1847 ENGLISH POETRY 1579-1830: SPENSER AND THE TRADITION

Ann Yearsley

Joseph Cottle, in Reminiscences of Samuel Taylor Coleridge and Robert Southey (1847) 35-38.



I was well acquainted with Ann Yearsley, and my friendship for Hannah More did not blind my eyes to the merits of her opponent. Candor exacts the acknowledgment that the Bristol Milkwoman was a very extraordinary individual. Her natural abilities were eminent, united with which, she possessed an unusually sound masculine understanding; and altogether evinced, even in her countenance, the unequivocal marks of genius. If her education and early advantages had been favorable, there is no limiting the distinction to which she might have attained; and the respect she did acquire, proves what formidable barriers may be surmounted by native talent when perseveringly exerted, even in the absence of those preliminary assistances which are often merely the fret-work, the entablature of the Corinthian column.

Ann Yearsley's genius was discoverable in her Poems, but perhaps the extent of her capacity chiefly appeared in her Novel, The Man in the Iron Mask; in itself a bad subject, from the confined limit it gives to the imagination; but there is a vigor in her style which scarcely appeared compatible with a wholly uneducated woman. The late Mr. C. Robinson, the bookseller, told me that he had given Ann Yearsley two hundred pounds for the above work, and that he would give her one hundred pounds for every volume she might produce. This sum, with the profits of her Poems, enabled her to set up a circulating library, at the Hot Wells. I remember, in the year 1793, an imposition was attempted to be practised upon her, and she became also involved in temporary pecuniary difficulties, when by timely interference and a little assistance I had the happiness of placing her once more in a state of comfort. From a grateful feeling she afterwards sent me a handsome copy of verses.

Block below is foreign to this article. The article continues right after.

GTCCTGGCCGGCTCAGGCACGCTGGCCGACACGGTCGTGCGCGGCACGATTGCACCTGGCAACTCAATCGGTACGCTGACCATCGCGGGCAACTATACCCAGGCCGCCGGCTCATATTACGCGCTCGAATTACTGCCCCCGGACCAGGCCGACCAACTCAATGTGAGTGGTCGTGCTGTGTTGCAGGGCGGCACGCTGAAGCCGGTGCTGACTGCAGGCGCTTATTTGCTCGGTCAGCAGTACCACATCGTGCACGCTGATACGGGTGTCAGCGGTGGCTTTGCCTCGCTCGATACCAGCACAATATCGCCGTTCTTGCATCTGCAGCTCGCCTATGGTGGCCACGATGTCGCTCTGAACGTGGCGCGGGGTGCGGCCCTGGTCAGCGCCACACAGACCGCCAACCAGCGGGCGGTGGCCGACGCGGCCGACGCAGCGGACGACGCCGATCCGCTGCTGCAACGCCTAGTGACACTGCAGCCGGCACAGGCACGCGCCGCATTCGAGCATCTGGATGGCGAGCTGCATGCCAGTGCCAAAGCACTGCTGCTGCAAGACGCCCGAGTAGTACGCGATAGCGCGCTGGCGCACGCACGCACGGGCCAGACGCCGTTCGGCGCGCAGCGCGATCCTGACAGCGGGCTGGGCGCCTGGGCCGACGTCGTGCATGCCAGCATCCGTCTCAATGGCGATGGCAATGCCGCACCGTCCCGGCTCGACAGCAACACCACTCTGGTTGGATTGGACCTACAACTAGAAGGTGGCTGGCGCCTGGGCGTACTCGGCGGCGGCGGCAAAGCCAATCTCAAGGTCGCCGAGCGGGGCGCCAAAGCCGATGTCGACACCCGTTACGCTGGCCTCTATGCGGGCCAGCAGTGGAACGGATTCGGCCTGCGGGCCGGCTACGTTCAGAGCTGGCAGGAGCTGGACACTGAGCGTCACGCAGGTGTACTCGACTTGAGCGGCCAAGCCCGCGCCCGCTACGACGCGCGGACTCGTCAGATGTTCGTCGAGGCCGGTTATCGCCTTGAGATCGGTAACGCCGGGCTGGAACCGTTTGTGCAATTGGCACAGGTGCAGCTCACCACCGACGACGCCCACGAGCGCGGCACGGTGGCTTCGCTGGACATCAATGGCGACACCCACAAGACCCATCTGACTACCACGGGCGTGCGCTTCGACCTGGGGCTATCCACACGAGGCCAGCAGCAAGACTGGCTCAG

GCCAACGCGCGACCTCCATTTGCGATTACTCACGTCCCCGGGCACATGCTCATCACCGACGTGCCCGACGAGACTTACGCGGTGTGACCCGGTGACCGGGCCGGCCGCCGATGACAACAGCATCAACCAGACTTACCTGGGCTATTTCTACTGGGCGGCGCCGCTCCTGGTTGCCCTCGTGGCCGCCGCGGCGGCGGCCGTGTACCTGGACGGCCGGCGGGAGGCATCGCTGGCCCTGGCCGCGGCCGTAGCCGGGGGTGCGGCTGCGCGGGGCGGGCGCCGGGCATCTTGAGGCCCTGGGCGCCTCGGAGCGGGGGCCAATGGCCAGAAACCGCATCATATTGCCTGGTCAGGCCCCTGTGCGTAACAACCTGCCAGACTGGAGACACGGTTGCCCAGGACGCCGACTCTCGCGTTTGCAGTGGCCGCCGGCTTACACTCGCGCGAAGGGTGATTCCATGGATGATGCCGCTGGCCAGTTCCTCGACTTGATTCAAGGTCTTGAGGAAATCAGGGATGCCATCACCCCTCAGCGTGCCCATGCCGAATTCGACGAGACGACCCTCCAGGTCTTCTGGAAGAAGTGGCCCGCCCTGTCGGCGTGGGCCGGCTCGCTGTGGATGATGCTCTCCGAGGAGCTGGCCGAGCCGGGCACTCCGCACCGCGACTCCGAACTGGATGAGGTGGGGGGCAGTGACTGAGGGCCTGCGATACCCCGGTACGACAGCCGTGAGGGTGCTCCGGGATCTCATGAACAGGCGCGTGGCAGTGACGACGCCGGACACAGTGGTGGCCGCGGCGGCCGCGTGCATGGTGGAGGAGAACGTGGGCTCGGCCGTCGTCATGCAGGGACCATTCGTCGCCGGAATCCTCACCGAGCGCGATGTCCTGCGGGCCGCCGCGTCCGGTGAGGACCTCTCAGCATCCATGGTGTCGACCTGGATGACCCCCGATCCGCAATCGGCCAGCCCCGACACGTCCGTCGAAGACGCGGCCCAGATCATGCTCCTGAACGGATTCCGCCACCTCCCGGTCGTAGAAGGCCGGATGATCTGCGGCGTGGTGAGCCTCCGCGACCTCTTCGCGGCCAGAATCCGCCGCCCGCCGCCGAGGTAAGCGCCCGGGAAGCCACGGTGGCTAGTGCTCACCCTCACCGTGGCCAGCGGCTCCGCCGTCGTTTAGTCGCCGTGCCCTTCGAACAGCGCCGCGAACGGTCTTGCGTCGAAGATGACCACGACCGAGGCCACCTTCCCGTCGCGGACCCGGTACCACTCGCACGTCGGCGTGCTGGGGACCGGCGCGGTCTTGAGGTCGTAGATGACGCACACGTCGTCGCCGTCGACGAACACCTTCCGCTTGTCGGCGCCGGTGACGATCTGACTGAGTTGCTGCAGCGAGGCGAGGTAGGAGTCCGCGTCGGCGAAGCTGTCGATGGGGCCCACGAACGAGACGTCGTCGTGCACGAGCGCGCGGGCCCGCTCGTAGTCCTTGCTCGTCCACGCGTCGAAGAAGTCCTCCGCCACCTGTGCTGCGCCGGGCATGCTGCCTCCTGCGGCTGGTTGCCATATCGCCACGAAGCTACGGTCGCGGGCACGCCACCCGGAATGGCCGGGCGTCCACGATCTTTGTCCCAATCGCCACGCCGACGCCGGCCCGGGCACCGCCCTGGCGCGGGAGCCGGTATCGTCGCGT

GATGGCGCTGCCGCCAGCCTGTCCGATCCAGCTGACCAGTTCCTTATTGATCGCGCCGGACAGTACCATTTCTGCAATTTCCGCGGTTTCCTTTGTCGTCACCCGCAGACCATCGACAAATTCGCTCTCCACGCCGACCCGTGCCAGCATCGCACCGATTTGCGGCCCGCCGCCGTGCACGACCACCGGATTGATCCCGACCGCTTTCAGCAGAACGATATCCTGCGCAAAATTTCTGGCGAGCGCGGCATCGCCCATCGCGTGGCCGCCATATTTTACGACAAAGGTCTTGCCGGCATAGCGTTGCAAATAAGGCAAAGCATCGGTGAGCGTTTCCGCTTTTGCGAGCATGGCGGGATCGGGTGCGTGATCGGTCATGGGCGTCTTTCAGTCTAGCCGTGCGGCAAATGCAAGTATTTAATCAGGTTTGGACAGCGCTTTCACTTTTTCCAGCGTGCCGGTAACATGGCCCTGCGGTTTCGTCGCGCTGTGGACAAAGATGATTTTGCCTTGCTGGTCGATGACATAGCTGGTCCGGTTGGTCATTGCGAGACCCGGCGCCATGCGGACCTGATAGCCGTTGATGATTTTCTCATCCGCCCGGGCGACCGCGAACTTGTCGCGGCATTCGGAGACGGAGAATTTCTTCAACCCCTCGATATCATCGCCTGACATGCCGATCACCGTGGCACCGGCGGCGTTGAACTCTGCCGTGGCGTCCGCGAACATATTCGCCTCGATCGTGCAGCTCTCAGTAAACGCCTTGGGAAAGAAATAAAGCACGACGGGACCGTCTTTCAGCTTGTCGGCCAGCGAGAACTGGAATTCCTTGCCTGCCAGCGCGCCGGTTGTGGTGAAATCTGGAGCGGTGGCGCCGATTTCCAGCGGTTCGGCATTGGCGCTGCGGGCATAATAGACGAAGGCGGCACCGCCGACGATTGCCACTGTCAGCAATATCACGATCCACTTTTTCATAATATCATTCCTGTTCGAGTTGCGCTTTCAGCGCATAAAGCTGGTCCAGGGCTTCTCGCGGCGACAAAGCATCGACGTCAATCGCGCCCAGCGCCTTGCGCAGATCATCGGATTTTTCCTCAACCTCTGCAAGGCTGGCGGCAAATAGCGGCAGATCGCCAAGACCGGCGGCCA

It has been too customary to charge her with ingratitude, (at which all are ready to take fire,) but without sufficient cause, as the slight services I rendered her were repaid with a superabundant expression of thankfulness; what then must have been the feelings of her heart towards Mrs. Hannah More, to whom her obligations were so surpassing?

The merits of the question involved in the dissension between Ann Yearsley and Mrs. H. More, lay in a small compass, and they deserve to be faithfully stated; the public are interested in the refutation of charges of ingratitude, which, if substantiated, would tend to repress assistance toward the humbler children of genius. The baneful effects arising from a charge of ingratitude, in Ann Yearsley towards her benefactress, might be the proximate means of dooming to penury and death some unborn Chatterton, or of eclipsing the sun of a future Burns.

Hannah More discovered that the woman who supplied her family daily with milk, was a really respectable poetess. She collected her productions, and published them for her benefit, with a recommendatory address. The Poems, as they deserved, became popular; doubtless, in a great degree, through the generous and influential support of Mrs. H. More, and the profits of the sale amounted to some hundreds of pounds.